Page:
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On method: Modifying Schwartz´theory of basic human values

Research project
Active research
Project owner
Department of Philosophy, Linguistics, and Theory of Science

Short description

One of the many types of factors that can predict cooperative behaviour is people’s “values”. Studies of how values affect behaviour are often based on Shalom Schwartz’ Theory of Basic Human Values, and the Schwartz Value Survey (SVS) or the Portrait Values Questionnaire (PVQ) are often used to measure people’s “value orientations”. By using this approach, it has e.g. been shown that those who are high in “benevolence” and “universalism” are most willing to cooperate, whereas those who regard power, achievement and pleasure as most important in life are less cooperative. However, categories like “benevolence” and “universalism” are quite broad, and there are e.g. huge differences between the views that are labelled as universalist.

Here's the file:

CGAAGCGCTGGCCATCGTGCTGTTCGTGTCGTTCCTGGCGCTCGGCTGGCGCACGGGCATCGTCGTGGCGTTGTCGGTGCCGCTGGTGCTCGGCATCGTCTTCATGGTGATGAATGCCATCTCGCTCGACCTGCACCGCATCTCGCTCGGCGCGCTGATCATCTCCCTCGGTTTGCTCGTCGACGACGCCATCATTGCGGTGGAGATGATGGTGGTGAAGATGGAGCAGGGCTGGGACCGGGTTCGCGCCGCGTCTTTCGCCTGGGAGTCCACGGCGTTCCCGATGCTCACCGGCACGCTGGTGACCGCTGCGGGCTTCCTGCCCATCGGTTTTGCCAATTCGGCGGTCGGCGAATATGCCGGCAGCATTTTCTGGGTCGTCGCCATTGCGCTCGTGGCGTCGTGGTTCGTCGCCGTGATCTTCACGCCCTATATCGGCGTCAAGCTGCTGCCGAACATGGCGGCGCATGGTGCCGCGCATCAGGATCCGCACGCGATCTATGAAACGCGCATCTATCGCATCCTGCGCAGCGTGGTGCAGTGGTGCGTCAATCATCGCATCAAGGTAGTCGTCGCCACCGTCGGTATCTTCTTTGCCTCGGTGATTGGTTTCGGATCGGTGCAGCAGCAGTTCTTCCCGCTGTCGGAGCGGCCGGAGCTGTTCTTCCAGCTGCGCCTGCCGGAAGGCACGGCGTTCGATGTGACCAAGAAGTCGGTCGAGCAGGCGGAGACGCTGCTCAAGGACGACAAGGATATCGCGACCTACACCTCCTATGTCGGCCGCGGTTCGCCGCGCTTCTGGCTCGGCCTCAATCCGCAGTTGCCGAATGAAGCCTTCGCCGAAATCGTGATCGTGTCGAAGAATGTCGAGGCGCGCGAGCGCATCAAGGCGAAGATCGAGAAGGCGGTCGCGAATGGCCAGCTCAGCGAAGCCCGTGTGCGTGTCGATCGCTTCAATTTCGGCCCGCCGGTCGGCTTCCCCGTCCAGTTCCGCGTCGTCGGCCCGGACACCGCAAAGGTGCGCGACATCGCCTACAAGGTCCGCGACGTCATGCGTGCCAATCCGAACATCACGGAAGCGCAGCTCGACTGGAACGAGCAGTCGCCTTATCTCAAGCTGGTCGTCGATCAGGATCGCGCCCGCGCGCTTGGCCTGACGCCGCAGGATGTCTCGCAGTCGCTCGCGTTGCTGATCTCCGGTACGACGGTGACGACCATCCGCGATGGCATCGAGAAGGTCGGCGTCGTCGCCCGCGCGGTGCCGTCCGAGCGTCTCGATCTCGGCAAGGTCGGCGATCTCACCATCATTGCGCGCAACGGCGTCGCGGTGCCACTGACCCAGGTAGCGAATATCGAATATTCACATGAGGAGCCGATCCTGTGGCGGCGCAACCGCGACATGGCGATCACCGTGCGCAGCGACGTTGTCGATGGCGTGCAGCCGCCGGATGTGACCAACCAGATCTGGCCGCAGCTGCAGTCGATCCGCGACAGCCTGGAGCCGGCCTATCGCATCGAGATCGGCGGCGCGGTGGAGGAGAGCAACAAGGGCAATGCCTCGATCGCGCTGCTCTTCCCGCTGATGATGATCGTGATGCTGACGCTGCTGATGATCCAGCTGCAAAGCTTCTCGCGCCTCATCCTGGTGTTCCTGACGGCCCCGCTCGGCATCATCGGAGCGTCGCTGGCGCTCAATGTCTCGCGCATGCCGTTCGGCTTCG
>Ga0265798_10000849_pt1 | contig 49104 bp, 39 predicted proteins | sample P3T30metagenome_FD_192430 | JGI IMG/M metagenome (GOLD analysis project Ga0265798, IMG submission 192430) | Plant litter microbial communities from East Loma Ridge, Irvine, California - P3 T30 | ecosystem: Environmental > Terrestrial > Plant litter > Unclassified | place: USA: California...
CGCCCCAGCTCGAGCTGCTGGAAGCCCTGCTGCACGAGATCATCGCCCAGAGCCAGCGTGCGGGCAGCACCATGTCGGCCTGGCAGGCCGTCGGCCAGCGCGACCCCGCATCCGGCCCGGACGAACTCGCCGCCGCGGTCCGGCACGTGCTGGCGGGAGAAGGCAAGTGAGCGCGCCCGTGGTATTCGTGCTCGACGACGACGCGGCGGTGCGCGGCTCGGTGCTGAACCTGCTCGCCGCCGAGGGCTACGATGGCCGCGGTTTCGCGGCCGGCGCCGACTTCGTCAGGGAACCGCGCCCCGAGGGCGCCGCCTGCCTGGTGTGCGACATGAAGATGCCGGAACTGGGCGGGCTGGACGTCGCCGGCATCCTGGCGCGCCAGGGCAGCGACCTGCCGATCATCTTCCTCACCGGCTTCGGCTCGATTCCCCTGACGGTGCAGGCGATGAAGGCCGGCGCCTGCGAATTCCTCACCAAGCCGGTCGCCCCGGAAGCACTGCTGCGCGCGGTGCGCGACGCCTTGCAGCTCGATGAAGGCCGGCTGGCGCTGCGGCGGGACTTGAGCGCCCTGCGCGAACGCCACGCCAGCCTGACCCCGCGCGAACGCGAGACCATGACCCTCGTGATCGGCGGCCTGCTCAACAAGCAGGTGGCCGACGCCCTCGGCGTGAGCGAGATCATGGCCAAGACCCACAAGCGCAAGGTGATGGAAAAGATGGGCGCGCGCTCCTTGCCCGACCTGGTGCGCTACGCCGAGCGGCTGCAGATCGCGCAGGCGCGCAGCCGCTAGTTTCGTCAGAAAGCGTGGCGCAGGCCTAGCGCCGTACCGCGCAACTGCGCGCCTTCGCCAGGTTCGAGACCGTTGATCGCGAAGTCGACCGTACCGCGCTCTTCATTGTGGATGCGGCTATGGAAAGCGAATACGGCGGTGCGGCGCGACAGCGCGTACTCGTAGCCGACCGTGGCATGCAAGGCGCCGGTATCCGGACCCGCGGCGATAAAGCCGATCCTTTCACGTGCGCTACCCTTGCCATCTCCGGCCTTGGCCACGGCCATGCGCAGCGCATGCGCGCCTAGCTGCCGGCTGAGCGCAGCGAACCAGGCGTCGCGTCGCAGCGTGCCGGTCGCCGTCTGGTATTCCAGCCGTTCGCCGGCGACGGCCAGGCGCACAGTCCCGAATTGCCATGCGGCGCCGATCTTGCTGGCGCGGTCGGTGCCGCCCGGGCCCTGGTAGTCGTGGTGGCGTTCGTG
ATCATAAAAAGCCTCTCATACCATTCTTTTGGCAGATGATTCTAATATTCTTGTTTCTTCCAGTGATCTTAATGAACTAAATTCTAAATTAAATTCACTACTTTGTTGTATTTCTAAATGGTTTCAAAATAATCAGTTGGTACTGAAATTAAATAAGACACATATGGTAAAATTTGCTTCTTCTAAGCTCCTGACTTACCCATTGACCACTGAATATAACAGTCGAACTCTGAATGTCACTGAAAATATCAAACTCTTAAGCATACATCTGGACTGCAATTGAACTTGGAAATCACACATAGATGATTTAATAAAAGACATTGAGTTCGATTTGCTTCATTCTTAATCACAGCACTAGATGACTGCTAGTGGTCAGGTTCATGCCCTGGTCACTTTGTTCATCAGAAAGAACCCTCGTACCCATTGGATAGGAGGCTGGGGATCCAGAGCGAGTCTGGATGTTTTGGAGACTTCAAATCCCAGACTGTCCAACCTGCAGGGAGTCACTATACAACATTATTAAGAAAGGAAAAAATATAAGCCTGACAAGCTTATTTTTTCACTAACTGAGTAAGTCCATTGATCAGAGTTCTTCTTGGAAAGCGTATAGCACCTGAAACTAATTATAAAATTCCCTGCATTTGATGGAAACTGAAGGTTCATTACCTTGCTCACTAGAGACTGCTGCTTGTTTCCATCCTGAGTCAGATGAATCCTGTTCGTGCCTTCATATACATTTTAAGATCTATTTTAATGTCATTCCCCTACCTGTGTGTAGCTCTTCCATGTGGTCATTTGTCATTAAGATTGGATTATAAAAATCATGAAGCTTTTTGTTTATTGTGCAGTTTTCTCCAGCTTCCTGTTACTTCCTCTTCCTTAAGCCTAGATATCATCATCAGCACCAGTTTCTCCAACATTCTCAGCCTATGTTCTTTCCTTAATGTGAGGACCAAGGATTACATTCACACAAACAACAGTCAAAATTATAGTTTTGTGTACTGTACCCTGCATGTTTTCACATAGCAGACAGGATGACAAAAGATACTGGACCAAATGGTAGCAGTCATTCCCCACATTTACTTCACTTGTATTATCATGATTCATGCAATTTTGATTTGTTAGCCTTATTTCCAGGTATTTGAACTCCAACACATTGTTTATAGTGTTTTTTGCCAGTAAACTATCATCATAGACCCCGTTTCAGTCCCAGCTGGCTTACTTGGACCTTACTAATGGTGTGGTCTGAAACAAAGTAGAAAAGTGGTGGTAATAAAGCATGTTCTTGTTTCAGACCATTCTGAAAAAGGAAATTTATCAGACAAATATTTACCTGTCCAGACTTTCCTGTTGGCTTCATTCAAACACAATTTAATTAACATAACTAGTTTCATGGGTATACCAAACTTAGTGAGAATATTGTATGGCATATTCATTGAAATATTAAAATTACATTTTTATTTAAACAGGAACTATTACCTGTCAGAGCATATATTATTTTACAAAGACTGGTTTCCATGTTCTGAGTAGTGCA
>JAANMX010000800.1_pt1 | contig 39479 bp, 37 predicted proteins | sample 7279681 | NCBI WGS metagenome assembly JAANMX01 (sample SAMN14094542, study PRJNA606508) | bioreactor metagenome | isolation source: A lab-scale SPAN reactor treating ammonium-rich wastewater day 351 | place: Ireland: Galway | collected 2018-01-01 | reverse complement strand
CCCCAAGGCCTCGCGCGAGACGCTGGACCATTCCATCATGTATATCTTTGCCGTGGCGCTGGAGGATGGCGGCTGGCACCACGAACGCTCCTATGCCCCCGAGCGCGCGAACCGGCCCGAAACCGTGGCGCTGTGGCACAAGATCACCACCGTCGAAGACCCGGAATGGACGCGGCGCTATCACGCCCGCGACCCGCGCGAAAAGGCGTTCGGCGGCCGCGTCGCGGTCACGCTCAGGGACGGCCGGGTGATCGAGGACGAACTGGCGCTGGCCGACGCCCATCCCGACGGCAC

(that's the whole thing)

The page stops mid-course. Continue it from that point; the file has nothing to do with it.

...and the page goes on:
For this reason, it is worth exploring exactly which “self-transcendence values” can best predict cooperative behaviour. Philosophical ethics and value theory has a well-established terminology that can be of help in this context. It can be used to make fruitful distinctions within the categories “benevolence” and “universalism”, and it can bring some conceptual clarity to Schwartz’ messy classification of different values, e.g. by distinguishing clearly between normative and evaluative beliefs, different kinds of normative beliefs, and the like. These distinctions can then be used to formulate new hypotheses about what normative and evaluative beliefs might best predict different kinds of cooperative behaviour.

Researcher (länkas till nya katalogen)

Bengt Brülde, Department of Philosophy, Linguistics, and Theory of Science